Urban environment and climate change adaptation in Viet Nam

July 2017

Viet Nam is one of the most seriously affected countries worldwide by climate change processes such as sea level rise.

 

It has progressed well towards reducing poverty, with poverty incidence declining from 58% in 1993 to 11% in 2010. However, the poverty incidence varies significantly across regions. The poor are vulnerable to environmental degradation and climate change effects. Industrialization, urbanization, and agricultural intensification have had harmful effects on land and water. Continued discharges of untreated waste to water and soil threaten water safety and thereby food security and reliable energy supplies.

 

The Viet Nam Socio-Economic Development Plan (SEDP) for 2011‒2015 aimed to create a foundation for the country to be an industrialized country by 2020. Furthermore, ADB’s Viet Nam Country Partnership Strategy (CPS) has elaborated three priority support areas for the urban development sector. One of these is the development of secondary cities as regional economic hubs to foster balanced regional development and strengthen rural-urban linkage.

 

The EO support project provided support to the ADB Urban Environment and Climate Change Adaptation project, whose main focus is to upgrade facilities to improve urban environmental conditions in two coastal secondary cities (Dong Hoi and Hoi An), to keep up with urban development and to reduce the impacts of natural disasters and climate change. Improved urban infrastructure and services will also increase economic opportunities for people living in the project areas, leading to poverty reduction. High priority is accorded to the construction of urban infrastructure, taking into account environmental protection and climate resilience. This includes the special importance of water supply systems, wastewater management, flood management and coastal protection, and basic infrastructure for new residential areas. Impacts of climate change are further exacerbated by increased rainfall and sea level rise, and poor management in solid waste. Flooding contaminated by wastewater can cause serious health risks. Careful assessments are needed on the extent of the potential impacts, on the bases of which appropriate response mechanisms need to be developed.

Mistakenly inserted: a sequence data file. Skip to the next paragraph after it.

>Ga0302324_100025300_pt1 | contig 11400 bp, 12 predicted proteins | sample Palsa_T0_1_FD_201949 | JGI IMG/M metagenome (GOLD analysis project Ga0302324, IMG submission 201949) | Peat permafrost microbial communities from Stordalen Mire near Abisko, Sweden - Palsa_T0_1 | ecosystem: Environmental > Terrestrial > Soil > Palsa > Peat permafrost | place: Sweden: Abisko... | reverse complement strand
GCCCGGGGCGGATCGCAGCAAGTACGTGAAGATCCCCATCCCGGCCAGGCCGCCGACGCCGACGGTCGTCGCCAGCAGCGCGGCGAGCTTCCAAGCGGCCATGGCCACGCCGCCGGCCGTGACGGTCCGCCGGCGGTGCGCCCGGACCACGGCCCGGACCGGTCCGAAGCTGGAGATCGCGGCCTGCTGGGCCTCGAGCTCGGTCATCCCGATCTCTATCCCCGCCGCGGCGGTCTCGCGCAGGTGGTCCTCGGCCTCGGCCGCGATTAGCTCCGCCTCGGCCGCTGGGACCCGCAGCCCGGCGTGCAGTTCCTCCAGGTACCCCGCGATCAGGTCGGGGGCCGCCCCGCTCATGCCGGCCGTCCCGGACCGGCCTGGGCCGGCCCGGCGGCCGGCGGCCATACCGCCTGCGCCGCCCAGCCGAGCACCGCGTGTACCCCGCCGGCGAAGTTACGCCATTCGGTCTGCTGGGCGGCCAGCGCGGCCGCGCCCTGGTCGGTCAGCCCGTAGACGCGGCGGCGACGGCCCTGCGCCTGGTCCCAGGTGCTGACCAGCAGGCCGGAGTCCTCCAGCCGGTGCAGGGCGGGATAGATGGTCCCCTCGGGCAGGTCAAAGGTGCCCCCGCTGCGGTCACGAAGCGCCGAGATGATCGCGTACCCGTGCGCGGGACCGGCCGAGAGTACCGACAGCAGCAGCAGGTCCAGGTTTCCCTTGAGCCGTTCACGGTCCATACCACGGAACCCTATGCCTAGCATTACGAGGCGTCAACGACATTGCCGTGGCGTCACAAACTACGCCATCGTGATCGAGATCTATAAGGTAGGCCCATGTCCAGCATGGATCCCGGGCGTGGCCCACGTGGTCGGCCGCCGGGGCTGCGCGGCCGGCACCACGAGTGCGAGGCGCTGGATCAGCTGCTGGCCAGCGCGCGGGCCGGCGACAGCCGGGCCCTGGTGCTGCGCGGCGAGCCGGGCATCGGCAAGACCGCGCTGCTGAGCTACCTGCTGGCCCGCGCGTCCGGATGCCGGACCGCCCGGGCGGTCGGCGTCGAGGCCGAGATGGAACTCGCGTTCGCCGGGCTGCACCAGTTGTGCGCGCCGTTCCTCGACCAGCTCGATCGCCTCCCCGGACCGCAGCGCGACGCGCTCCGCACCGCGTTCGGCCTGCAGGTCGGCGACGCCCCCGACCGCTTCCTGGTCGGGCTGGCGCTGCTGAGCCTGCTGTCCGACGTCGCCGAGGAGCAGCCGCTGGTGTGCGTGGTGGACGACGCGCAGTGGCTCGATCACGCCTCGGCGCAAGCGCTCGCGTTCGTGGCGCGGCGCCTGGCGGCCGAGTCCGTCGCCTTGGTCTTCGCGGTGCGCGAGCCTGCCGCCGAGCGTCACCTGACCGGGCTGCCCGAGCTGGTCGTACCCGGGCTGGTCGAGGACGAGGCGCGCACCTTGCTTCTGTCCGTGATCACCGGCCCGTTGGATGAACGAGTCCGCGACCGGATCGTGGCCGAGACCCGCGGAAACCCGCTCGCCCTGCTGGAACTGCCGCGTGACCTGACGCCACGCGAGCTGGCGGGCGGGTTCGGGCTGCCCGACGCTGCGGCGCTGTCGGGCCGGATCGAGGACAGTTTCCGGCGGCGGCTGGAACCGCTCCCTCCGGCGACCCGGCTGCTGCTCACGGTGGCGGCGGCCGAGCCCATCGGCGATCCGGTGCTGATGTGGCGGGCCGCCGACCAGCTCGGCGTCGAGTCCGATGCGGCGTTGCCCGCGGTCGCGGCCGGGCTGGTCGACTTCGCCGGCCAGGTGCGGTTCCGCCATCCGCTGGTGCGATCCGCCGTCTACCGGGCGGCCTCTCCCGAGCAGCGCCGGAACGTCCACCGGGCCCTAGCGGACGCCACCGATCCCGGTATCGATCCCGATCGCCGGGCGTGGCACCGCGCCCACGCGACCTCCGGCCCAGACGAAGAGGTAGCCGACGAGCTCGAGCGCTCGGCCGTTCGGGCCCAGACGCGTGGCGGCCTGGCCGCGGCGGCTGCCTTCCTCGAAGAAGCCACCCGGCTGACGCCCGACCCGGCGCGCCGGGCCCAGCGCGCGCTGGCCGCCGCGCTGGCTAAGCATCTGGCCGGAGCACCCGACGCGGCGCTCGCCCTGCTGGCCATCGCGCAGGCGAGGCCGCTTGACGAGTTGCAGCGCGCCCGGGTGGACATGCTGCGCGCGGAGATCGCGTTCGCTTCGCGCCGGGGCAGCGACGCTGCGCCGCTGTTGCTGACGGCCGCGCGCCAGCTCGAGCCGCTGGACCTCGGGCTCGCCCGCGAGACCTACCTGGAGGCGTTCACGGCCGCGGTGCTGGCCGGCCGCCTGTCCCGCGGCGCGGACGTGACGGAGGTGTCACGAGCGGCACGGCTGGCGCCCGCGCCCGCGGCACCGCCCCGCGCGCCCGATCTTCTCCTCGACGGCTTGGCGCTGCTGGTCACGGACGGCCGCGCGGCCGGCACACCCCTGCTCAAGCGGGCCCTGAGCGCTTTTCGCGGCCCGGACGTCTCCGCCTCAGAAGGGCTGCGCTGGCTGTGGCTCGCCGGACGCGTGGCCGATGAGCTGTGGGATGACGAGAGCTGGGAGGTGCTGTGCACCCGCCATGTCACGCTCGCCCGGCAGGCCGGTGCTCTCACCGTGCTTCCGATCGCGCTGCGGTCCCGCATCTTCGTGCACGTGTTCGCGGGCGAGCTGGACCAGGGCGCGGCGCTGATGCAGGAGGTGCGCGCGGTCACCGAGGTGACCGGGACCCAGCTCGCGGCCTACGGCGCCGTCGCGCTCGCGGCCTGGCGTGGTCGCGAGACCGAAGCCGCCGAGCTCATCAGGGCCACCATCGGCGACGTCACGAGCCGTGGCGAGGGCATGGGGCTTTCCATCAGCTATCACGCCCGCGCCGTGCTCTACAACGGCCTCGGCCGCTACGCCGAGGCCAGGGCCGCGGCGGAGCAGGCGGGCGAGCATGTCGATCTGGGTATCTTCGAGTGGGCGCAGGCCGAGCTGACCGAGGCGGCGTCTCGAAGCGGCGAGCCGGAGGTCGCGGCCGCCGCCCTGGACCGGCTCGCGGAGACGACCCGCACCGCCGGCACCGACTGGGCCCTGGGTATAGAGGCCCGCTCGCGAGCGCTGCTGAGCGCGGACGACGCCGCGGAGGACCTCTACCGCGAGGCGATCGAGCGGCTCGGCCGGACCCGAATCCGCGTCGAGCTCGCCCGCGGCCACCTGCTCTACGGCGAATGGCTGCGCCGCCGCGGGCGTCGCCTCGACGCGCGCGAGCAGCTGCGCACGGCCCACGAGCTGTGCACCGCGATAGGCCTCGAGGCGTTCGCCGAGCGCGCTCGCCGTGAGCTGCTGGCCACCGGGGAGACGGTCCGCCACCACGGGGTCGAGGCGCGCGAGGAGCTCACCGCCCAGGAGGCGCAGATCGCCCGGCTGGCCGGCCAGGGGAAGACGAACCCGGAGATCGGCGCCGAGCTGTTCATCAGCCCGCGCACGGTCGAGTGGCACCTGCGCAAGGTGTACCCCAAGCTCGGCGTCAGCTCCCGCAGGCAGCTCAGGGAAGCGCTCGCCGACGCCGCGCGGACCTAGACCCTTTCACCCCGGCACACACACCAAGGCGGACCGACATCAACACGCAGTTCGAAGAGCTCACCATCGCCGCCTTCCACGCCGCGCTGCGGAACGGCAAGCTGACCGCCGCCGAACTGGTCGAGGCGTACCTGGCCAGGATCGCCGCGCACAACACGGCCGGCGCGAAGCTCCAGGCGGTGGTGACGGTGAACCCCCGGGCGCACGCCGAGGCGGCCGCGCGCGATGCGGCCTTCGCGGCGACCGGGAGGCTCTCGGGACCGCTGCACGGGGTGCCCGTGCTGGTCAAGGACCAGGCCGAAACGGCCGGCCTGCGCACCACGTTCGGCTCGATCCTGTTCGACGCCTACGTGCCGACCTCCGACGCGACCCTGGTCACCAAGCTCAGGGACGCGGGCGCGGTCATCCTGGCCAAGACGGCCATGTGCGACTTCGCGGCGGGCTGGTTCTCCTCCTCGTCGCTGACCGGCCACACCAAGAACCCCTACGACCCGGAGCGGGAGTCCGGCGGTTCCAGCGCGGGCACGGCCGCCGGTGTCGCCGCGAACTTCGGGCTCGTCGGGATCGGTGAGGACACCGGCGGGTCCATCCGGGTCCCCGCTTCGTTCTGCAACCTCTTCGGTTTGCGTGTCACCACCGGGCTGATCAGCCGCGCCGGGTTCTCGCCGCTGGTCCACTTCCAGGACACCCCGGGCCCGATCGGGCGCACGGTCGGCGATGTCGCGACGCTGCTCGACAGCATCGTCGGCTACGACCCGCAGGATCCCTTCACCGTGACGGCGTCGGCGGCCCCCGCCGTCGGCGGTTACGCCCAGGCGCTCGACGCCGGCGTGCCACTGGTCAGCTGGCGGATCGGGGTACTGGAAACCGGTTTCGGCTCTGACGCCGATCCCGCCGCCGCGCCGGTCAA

I found it relevant to involve [ESA and GISAT] in the Mandalay project as not only the products, but also the capacity development training were very useful. The project teamed up with Mandalay Technological University and they really appreciated the training delivered by GISAT. I am interested in continuing the work to integrate this technology into urban planning activities together with the recently-estabilished department for urban and land management at the Mandalay City Development Committee.

Eri Honda,

ADB Principal Urban Development Specialist

For the EO support project, the main requirements were related to land use and spatial planning for future city expansion as well as climate change resilient urban infrastructure design. Hence, elements from all the above mentioned service components were covered, with a focus on urban extent and development (urban physiognomy) as well as urban land cover (urban structure and function) and various sector-specific products in relation to the exposure of these coastal cities to flooding, sea level rise, erosion and saline intrusion.